“As long as you’re there on the day,” Logain said quietly. He addressed the man called Canler, but several of the others nodded.

Looking past the men, Logain considered Toveine and Gabrelle. Toveine tried to look as if she had not been eavesdropping, and remembering names fiercely. “Go inside out of the cold,” he told them. “Have some tea to warm you. I’ll be back as soon as I can. Don’t touch my papers.” Gathering up the other men with a gesture, he led them off in the direction Kajima had come from.

Toveine gritted her teeth in frustration. At least she would not have to follow him to the training grounds, past the so-called Traitor’s Tree, where heads hung like diseased fruit from the bare branches, and watch men studying how to destroy with the Power, but she had hoped for another day to herself, free to wander about and see what she could learn. She had heard men speak of Taim’s “palace” before, and today she had hoped to find it and perhaps catch a glimpse of the man whose name was as black as Logain’s. Instead, she meekly followed the other woman through the red door. There was no use in fighting it.

Inside, she looked around the front room while Gabrelle hung her cloak on a peg. Despite the exterior, she had expected something grander for Logain. A low fire burned in a rough stone fireplace. A long narrow table and ladder-backed chairs stood on bare floorboards. A desk, only slightly more elaborate than the other furnishings, caught her eye. Stacks of lidded letterboxes littered the desktop, and leather folders full of long sheets of paper. Her fingers itched, but she knew that even if she sat at the desk, she would not be able to lay a finger on anything more than a pen or glass ink bottle.

With a sigh, she followed Gabrelle into the kitchen, where an iron stove gave too much heat and dirty breakfast dishes sat on a low cabinet beneath the window. Gabrelle filled a teakettle and put it on the stove, then took a green-glazed teapot and a wooden canister from another cabinet. Toveine draped her cloak over a chair and sat down at the square table. She did not want tea unless it came with the breakfast she had missed, but she knew she was going to drink it.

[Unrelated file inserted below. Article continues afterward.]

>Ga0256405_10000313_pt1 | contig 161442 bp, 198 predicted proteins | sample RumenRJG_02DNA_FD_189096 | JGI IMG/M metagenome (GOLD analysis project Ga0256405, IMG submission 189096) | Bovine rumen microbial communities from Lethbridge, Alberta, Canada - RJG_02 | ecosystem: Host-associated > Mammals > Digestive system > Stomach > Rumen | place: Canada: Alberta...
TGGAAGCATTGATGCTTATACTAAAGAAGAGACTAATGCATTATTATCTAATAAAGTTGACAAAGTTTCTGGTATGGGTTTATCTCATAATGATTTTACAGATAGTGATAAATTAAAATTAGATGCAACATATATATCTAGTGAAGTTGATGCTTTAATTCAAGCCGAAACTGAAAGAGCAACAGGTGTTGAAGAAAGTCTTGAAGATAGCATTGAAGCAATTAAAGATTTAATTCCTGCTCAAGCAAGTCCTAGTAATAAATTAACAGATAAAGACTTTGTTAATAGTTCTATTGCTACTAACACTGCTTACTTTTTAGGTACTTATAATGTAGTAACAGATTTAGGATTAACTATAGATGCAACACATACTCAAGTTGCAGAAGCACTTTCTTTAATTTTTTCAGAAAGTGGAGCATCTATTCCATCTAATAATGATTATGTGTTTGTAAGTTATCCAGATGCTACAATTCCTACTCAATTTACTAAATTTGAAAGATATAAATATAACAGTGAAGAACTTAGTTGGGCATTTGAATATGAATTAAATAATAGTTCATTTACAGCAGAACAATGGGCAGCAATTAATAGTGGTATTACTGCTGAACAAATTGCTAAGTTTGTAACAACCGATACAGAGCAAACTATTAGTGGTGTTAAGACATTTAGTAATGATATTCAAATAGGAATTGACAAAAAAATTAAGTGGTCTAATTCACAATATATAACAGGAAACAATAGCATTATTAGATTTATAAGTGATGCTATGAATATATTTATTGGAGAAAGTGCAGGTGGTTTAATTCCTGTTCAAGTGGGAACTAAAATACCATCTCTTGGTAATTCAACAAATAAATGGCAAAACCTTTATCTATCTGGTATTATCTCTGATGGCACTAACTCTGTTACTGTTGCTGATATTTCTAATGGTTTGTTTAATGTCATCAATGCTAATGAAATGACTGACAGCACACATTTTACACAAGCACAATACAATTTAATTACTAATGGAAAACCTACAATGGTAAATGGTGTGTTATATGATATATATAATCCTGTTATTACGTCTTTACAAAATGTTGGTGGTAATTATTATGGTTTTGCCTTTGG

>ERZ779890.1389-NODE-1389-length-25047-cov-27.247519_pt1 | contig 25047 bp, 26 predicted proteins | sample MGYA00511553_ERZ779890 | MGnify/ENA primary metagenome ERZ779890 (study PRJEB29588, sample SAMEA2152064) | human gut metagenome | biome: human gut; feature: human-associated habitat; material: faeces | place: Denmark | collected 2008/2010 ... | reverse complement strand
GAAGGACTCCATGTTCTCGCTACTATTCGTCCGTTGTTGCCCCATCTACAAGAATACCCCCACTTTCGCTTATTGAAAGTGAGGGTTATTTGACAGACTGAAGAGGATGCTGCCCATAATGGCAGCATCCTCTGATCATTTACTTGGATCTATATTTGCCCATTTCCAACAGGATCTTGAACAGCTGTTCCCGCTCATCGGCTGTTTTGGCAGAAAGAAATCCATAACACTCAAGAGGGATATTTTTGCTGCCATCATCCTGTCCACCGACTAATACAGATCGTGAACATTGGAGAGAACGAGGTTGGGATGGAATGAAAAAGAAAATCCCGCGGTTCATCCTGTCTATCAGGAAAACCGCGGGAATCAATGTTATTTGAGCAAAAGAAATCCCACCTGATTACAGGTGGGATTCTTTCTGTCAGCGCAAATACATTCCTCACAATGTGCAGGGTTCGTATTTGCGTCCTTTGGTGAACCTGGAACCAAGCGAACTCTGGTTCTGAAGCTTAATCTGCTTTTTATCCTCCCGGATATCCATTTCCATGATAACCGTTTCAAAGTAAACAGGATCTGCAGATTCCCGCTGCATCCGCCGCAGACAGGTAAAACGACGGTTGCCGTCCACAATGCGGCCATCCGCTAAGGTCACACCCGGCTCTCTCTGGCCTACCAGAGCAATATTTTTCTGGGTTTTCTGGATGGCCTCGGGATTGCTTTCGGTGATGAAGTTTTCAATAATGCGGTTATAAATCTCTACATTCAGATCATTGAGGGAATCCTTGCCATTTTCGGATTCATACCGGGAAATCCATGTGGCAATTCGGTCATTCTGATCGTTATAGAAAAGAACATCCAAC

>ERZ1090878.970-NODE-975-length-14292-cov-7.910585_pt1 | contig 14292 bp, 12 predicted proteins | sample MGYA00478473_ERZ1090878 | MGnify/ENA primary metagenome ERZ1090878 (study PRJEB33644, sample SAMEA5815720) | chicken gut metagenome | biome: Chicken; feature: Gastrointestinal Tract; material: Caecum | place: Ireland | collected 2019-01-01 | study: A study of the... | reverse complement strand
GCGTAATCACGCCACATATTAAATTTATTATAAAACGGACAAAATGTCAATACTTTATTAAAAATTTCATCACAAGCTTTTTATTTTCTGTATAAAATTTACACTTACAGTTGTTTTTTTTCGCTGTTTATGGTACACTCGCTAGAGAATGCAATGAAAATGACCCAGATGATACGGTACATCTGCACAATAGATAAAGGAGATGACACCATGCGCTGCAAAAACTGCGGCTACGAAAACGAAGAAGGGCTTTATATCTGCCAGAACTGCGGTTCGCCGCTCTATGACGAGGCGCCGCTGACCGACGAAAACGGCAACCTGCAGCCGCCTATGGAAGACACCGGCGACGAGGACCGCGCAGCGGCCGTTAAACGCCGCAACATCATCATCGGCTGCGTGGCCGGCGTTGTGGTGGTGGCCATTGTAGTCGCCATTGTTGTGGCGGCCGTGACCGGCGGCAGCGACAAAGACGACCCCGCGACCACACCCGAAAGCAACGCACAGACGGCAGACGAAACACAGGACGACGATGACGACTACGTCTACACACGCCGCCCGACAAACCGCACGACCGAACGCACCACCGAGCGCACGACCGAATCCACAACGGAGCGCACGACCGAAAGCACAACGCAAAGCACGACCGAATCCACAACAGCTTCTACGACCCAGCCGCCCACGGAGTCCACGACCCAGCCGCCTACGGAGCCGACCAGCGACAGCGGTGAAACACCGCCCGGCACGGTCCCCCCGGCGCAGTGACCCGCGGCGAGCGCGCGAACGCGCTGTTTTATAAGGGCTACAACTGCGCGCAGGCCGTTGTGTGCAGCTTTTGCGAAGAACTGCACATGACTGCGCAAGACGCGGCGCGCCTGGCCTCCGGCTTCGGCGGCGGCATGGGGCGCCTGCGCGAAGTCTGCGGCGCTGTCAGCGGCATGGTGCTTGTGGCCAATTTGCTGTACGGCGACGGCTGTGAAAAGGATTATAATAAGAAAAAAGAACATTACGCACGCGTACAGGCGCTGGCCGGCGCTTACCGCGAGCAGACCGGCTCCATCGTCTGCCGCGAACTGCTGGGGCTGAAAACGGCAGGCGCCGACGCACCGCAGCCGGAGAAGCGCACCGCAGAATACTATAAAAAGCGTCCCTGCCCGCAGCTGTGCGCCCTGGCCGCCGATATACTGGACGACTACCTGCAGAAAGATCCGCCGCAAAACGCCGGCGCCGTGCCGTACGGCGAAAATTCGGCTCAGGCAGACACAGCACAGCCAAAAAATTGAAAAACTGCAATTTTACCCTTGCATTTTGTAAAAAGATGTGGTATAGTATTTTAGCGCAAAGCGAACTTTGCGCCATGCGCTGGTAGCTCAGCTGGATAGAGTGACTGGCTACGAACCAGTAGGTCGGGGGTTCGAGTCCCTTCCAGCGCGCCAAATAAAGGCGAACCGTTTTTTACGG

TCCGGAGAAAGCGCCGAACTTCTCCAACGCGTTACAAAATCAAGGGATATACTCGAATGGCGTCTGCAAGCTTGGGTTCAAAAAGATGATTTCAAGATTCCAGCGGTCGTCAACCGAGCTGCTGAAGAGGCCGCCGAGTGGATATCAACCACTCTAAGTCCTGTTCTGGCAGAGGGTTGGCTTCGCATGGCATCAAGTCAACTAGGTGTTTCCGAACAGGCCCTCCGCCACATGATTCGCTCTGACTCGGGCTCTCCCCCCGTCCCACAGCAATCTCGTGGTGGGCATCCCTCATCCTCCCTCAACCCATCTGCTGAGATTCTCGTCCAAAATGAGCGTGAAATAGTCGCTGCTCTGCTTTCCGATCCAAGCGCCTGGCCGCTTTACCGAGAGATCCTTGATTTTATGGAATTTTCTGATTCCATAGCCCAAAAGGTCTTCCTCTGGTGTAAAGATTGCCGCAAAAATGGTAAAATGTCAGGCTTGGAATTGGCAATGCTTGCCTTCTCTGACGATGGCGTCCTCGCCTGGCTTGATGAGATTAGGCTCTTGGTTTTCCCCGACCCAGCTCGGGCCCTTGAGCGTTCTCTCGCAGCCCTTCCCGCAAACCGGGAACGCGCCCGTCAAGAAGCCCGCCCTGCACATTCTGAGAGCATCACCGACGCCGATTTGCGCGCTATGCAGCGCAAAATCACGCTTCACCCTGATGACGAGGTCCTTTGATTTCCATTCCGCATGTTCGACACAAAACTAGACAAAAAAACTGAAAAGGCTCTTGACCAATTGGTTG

The silly Brown nattered on as she carried out her domestic tasks like a contented farmwife. “I’ve learned a good deal already. Logain is the only full Asha’man to live here in this village. The others all live in Taim’s ’palace.’ They have servants, but Logain hired the wife of a man in training to cook and clean for him. She’ll be here soon, and she thinks he put the sun in the sky, so we best be done talking anything important by then. He found your lapdesk.”

Toveine felt as though an icy hand had seized her throat. She tried to hide it, but Gabrelle was looking straight at her.

“He burned it, Toveine. After reading the contents. He seemed to think he had done us a favor.”

The hand eased, and Toveine could breathe again. “Elaida’s order was among my papers.” She cleared her throat to rid herself of hoarseness. Elaida’s order to gentle every man found here and then hang them on the spot, without the trial in Tar Valon required by Tower law. “She imposed harsh conditions, and these men would have reacted harshly, if they knew.” In spite of the heat from the stove, she shivered. That single paper could have gotten them all stilled and hanged. “Why wou